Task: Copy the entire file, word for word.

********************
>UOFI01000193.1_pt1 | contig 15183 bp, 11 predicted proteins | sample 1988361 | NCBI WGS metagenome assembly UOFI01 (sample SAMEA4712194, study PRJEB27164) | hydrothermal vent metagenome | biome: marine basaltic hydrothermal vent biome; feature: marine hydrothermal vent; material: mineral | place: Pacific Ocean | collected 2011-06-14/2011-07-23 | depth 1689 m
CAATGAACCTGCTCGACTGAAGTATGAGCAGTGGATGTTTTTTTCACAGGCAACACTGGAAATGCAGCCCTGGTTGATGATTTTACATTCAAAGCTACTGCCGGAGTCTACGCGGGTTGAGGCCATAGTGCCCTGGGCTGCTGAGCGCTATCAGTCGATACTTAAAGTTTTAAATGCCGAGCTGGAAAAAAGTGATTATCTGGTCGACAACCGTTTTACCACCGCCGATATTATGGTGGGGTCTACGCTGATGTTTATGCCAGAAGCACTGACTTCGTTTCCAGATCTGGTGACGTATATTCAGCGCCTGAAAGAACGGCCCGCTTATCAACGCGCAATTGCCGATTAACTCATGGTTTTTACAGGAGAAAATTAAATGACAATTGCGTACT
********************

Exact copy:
>UOFI01000193.1_pt1 | contig 15183 bp, 11 predicted proteins | sample 1988361 | NCBI WGS metagenome assembly UOFI01 (sample SAMEA4712194, study PRJEB27164) | hydrothermal vent metagenome | biome: marine basaltic hydrothermal vent biome; feature: marine hydrothermal vent; material: mineral | place: Pacific Ocean | collected 2011-06-14/2011-07-23 | depth 1689 m
CAATGAACCTGCTCGACTGAAGTATGAGCAGTGGATGTTTTTTTCACAGGCAACACTGGAAATGCAGCCCTGGTTGATGATTTTACATTCAAAGCTACTGCCGGAGTCTACGCGGGTTGAGGCCATAGTGCCCTGGGCTGCTGAGCGCTATCAGTCGATACTTAAAGTTTTAAATGCCGAGCTGGAAAAAAGTGATTATCTGGTCGACAACCGTTTTACCACCGCCGATATTATGGTGGGGTCTACGCTGATGTTTATGCCAGAAGCACTGACTTCGTTTCCAGATCTGGTGACGTATATTCAGCGCCTGAAAGAACGGCCCGCTTATCAACGCGCAATTGCCGATTAACTCATGGTTTTTACAGGAGAAAATTAAATGACAATTGCGTACT